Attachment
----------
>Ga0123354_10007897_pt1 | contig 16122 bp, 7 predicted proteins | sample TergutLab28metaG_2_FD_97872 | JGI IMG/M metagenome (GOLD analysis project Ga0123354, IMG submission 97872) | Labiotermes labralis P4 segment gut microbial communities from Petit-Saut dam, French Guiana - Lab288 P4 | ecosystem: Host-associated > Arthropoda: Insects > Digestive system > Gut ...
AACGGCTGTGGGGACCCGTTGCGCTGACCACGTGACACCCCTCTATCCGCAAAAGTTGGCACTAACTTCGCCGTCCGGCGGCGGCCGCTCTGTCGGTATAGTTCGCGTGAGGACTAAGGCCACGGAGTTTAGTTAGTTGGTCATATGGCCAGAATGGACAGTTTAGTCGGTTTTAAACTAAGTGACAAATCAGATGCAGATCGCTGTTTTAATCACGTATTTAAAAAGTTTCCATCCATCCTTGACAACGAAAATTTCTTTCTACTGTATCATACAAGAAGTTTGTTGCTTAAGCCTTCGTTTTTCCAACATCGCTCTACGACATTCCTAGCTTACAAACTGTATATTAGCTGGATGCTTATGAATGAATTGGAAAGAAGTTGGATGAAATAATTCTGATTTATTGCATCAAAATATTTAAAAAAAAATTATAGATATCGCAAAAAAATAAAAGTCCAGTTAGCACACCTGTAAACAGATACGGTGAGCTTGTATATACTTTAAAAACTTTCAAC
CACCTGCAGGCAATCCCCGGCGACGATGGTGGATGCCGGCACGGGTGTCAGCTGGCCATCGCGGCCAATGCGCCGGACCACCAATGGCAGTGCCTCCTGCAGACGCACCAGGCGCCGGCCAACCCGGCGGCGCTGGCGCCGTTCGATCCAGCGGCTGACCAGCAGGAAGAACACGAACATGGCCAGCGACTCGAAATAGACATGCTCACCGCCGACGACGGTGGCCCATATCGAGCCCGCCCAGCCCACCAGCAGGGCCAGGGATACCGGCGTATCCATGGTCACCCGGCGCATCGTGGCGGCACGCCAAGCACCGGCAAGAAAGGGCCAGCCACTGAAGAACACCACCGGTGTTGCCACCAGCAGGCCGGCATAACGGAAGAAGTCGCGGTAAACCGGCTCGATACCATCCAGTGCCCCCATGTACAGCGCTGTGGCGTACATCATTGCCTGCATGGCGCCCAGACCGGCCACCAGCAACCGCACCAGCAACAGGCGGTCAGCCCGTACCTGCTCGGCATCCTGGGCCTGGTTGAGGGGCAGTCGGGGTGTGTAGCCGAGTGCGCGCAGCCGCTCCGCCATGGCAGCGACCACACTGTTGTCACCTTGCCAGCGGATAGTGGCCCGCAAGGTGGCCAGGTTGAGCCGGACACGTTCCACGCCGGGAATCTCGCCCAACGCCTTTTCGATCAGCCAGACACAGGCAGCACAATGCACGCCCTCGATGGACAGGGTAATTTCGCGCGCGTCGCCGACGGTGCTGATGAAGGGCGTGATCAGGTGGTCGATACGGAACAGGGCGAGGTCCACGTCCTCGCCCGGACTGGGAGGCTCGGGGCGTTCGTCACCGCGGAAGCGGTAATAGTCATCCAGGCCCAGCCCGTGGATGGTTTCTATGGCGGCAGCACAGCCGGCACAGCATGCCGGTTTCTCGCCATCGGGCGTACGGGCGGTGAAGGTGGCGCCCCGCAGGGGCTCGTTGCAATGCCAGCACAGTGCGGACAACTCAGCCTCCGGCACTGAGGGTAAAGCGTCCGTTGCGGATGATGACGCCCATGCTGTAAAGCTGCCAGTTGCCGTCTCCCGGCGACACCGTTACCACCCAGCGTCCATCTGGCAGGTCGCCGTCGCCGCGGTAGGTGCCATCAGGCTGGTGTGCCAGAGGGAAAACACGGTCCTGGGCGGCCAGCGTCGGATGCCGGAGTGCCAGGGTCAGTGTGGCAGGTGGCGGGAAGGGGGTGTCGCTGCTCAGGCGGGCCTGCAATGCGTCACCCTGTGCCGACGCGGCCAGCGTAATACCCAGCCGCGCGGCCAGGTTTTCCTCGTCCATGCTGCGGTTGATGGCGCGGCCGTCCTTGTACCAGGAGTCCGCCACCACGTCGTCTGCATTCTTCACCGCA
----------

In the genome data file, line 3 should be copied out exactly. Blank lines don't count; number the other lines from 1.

CACCTGCAGGCAATCCCCGGCGACGATGGTGGATGCCGGCACGGGTGTCAGCTGGCCATCGCGGCCAATGCGCCGGACCACCAATGGCAGTGCCTCCTGCAGACGCACCAGGCGCCGGCCAACCCGGCGGCGCTGGCGCCGTTCGATCCAGCGGCTGACCAGCAGGAAGAACACGAACATGGCCAGCGACTCGAAATAGACATGCTCACCGCCGACGACGGTGGCCCATATCGAGCCCGCCCAGCCCACCAGCAGGGCCAGGGATACCGGCGTATCCATGGTCACCCGGCGCATCGTGGCGGCACGCCAAGCACCGGCAAGAAAGGGCCAGCCACTGAAGAACACCACCGGTGTTGCCACCAGCAGGCCGGCATAACGGAAGAAGTCGCGGTAAACCGGCTCGATACCATCCAGTGCCCCCATGTACAGCGCTGTGGCGTACATCATTGCCTGCATGGCGCCCAGACCGGCCACCAGCAACCGCACCAGCAACAGGCGGTCAGCCCGTACCTGCTCGGCATCCTGGGCCTGGTTGAGGGGCAGTCGGGGTGTGTAGCCGAGTGCGCGCAGCCGCTCCGCCATGGCAGCGACCACACTGTTGTCACCTTGCCAGCGGATAGTGGCCCGCAAGGTGGCCAGGTTGAGCCGGACACGTTCCACGCCGGGAATCTCGCCCAACGCCTTTTCGATCAGCCAGACACAGGCAGCACAATGCACGCCCTCGATGGACAGGGTAATTTCGCGCGCGTCGCCGACGGTGCTGATGAAGGGCGTGATCAGGTGGTCGATACGGAACAGGGCGAGGTCCACGTCCTCGCCCGGACTGGGAGGCTCGGGGCGTTCGTCACCGCGGAAGCGGTAATAGTCATCCAGGCCCAGCCCGTGGATGGTTTCTATGGCGGCAGCACAGCCGGCACAGCATGCCGGTTTCTCGCCATCGGGCGTACGGGCGGTGAAGGTGGCGCCCCGCAGGGGCTCGTTGCAATGCCAGCACAGTGCGGACAACTCAGCCTCCGGCACTGAGGGTAAAGCGTCCGTTGCGGATGATGACGCCCATGCTGTAAAGCTGCCAGTTGCCGTCTCCCGGCGACACCGTTACCACCCAGCGTCCATCTGGCAGGTCGCCGTCGCCGCGGTAGGTGCCATCAGGCTGGTGTGCCAGAGGGAAAACACGGTCCTGGGCGGCCAGCGTCGGATGCCGGAGTGCCAGGGTCAGTGTGGCAGGTGGCGGGAAGGGGGTGTCGCTGCTCAGGCGGGCCTGCAATGCGTCACCCTGTGCCGACGCGGCCAGCGTAATACCCAGCCGCGCGGCCAGGTTTTCCTCGTCCATGCTGCGGTTGATGGCGCGGCCGTCCTTGTACCAGGAGTCCGCCACCACGTCGTCTGCATTCTTCACCGCA